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Cray Lands $200 Million Linux-Opteron Super Deal with DOE

Published: June 16, 2006

by Timothy Prickett Morgan

A few weeks ago, supercomputer maker Cray said that the next quarter or two might be a little bumpy, but that it was pretty confident that it would make its numbers for the year. And, apparently, with good reason. Yesterday, the company announced that it had landed a whopping $200 million deal to build an Opteron-based parallel supercomputer that runs a hyped-up version of Linux for the Oak Ridge National Laboratory.

Whether or not this is the most powerful supercomputer in the world when it goes operational in 2008 or not remains to be seen, but this is the first commitment that any research institution or government has made to pay for a petaflops computer so far. There will, undoubtedly, be others, since the race is on to petaflops-scale computing. A petaflops is equivalent to 1,000 teraflops of number-crunching power, and it is about three times the performance of the current champion of the supercomputer set, the 367 teraflops BlueGene/L super at Lawrence Livermore National Laboratory.

Both LLNL and ORNL, along with Sandia National Laboratories and Los Alamos National Laboratory, are the foundations of supercomputer research and usage in the United States, and build machines that are largely funded by the U.S. Department of Energy and steered by the Defense Advanced Research Projects Agency's High Productivity Computing Systems initiative, which was launched a few years ago to define the computing architectures for 2010 and beyond. IBM, Sun Microsystems, and Cray have all received grants from DARPA to help create designs, with Sun working on programming tools and IBM and Cray working on system designs. The petaflops-class machine that Cray proposed to ORNL was based on its "Cascades" project for DARPA, which essentially entails the convergence of various Cray computing lines into a single line using its SeaStar 3D interconnect to support various kinds of processing elements.

The "Red Storm" supercomputer that Cray created for Sandia out of Opteron processors and a tweaked Linux operating system had a $90 million price tag and delivers about 43.5 teraflops of peak performance. It was a bumpy project for Cray, but one that resulted in a new product line for the company, the XT3. As part of its DARPA work, Cray has been working on converging its XD1 product line, which is based on another Linux-Opteron design, and the XT3s, and the "Baker" machine will combine elements of these two machines as well as being able to support processing nodes from Cray's X1 vector supercomputers. This convergence is probably important, considering that ORNL has existing XT3 and X1 supers and is, in many ways, Cray's biggest and most important customer. And, thankfully, it is near the electricity-generating capacity of the Tennessee Valley Authority, and moreover, the DOE has the cheapest electricity in the world. Its machines sure do use a lot of it.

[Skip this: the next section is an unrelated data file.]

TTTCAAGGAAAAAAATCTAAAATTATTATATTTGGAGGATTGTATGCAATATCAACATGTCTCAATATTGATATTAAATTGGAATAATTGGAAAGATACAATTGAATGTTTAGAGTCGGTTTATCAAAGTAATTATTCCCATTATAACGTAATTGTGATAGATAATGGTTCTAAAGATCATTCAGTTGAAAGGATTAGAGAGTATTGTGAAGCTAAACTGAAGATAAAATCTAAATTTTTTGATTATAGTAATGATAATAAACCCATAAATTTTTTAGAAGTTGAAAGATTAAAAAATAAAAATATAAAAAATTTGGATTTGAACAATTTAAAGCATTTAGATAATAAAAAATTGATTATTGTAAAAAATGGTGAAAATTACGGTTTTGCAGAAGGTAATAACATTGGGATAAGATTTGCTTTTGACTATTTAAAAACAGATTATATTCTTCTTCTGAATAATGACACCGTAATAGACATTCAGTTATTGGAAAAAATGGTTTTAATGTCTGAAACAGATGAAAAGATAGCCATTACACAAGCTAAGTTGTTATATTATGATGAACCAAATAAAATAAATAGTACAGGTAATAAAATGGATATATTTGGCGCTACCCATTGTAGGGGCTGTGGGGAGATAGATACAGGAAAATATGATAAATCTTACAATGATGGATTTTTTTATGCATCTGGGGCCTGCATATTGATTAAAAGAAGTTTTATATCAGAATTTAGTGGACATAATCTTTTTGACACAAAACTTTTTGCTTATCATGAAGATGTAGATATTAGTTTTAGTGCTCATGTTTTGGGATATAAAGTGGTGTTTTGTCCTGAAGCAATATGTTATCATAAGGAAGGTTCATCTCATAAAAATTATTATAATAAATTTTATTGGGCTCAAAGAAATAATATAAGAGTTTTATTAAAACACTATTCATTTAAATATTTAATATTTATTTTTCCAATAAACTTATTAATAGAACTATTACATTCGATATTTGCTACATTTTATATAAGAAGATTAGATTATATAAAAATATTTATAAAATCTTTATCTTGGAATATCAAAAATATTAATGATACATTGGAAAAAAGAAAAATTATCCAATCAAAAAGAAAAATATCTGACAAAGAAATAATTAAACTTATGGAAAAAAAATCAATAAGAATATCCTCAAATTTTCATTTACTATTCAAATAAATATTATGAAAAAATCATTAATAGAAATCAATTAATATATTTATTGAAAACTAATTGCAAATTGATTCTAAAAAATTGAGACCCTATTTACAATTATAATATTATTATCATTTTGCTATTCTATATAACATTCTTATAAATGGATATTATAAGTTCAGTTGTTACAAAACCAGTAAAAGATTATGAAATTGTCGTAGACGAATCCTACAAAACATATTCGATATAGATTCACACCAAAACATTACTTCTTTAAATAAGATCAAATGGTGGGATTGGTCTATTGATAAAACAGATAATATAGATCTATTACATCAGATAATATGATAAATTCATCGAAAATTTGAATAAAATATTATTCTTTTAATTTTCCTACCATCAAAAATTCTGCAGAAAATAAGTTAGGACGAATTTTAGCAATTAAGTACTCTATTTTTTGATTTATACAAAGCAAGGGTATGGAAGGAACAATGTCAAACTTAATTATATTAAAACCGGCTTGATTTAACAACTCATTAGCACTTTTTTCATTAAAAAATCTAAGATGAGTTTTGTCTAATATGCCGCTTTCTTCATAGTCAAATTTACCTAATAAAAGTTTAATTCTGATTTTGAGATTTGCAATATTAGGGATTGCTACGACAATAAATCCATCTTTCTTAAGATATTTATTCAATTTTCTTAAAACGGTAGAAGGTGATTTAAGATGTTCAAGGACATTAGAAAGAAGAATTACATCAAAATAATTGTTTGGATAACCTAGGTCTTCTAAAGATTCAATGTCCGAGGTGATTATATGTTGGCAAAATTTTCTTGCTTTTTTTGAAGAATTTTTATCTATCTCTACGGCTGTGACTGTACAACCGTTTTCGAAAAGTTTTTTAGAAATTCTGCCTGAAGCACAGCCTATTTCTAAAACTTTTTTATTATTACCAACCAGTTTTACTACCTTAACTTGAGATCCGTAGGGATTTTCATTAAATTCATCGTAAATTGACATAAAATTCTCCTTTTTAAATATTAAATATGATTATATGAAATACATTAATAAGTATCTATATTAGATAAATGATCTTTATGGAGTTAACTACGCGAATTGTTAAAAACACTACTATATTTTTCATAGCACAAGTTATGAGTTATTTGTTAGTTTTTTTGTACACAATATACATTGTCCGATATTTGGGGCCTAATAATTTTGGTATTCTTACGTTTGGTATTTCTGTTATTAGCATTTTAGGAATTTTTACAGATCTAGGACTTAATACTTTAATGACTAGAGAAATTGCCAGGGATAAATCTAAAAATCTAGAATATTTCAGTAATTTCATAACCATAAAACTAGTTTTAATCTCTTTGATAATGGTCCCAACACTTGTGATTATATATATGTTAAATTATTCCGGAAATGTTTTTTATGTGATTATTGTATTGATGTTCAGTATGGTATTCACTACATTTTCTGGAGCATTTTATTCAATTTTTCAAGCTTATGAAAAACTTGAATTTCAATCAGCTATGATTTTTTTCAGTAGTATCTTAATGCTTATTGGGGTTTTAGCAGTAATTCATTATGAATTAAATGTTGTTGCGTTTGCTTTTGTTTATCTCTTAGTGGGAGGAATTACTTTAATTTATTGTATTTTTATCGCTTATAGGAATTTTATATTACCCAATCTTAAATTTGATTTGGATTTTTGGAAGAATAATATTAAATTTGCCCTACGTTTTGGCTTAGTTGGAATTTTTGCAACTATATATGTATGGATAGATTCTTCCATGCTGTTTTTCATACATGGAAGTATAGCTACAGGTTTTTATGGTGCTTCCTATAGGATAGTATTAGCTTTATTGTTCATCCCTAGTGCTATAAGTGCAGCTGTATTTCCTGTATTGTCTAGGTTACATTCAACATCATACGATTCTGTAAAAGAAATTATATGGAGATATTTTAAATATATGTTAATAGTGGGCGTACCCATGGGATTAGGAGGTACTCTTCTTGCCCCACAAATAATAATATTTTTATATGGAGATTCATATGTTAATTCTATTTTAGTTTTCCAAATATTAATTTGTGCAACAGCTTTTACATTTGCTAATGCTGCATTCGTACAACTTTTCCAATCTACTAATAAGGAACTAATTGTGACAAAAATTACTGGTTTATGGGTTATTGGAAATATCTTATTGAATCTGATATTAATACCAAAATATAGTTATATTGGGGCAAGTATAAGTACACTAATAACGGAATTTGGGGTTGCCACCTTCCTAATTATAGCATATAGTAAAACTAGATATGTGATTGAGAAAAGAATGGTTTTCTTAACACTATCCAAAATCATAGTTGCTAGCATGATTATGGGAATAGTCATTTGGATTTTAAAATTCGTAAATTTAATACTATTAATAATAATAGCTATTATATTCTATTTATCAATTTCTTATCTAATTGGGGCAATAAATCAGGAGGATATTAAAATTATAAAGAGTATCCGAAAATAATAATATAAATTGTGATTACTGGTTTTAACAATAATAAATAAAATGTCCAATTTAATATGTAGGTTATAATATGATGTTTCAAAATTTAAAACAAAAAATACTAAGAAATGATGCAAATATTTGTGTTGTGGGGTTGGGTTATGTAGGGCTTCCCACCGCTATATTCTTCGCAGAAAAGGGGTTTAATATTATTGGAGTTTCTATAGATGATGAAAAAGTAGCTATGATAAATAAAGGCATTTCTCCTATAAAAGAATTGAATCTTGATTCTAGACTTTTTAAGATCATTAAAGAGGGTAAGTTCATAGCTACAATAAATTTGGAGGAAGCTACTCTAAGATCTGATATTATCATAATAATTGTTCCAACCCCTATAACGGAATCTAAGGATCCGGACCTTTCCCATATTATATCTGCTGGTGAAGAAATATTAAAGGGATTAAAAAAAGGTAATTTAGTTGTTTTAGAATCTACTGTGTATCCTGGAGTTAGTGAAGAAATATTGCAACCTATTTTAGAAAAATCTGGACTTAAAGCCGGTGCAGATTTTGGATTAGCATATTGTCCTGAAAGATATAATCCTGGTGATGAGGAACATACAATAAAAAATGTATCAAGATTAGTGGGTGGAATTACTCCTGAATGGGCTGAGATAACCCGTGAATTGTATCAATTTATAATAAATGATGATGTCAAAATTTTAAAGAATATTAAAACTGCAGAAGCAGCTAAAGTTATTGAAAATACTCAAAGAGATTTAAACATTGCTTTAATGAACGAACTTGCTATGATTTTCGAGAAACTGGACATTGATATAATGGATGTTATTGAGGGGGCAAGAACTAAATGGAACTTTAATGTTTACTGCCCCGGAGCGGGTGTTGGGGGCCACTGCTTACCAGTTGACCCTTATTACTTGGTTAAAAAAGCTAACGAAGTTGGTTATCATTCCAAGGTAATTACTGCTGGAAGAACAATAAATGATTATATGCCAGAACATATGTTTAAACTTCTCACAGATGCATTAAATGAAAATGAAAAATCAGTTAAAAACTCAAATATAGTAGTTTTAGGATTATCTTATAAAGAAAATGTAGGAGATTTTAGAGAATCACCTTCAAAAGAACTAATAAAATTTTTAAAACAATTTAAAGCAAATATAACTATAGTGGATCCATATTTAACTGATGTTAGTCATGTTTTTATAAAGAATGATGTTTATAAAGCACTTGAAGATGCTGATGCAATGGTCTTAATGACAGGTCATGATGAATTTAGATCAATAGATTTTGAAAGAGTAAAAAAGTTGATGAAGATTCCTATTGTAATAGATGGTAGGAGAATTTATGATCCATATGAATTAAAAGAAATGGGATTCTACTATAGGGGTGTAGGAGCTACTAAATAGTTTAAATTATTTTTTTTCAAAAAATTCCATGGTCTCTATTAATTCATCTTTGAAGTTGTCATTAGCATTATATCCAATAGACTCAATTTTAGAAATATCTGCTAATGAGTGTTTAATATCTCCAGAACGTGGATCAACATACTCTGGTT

Cray was the first company to break the gigaflops barrier, which it did in 1989, and to hit the teraflops barrier, which it did in 1998.

The exact configuration of the Baker machine that ORNL will get by 2008 is unclear, mostly because a lot depends on what the core count of the then-current production Opteron processors are at the time and what their thermal characteristics are. "This contract is about delivering a petaflops machine," explains Jan Silverman, senior vice president of corporate strategy and business development at Cray. "We don't yet know what the frequency of the Opteron chips will be then, but we are guaranteeing that we can deliver a petaflops machine." The best guess is that the machine will have about 24,000 processor sockets. The design calls for each node to be built from a four-socket SMP server, and each socket to have dual-core Opterons in it. In the Opteron design, each core has a dedicated HyperTransport bus, and the SeaStar 3D interconnect is what allows each core to talk directly to the network at the heart of the parallel supercomputer.

The Cascades project is focused on building scalable and low-latency interconnects that take advantage of HyperTransport as well as tweaking the Linux kernel so it is streamlined and puts as little chatter out on that SeaStar interconnect as possible. When tens of thousands of cores are all trying to talk to each other and to storage, Linux can't be making a lot of noise. The Baker machine that ORNL gets will be running Fortran and C applications, and will be used in a variety of research areas, including nanotech, genomics, and high-energy particle physics.

Cray said that it expects that ORNL will upgrade its XT3 system to 50 teraflops later this year, doubling the performance it has installed today on this Linux-Opteron machine. At the end of 2006, this box will be upgraded to 100 teraflops, and then in late 2007, it will be pushed to 250 teraflops. In 2008, the new Baker design will be installed, pushing to 1 petaflops. Cray said that it expects to recognize some of the revenue from this $200 million deal in the second half of this year, with one-third of the total recognized in the next two years and the remainder after the Baker machine is accepted by ORNL in late 2008.


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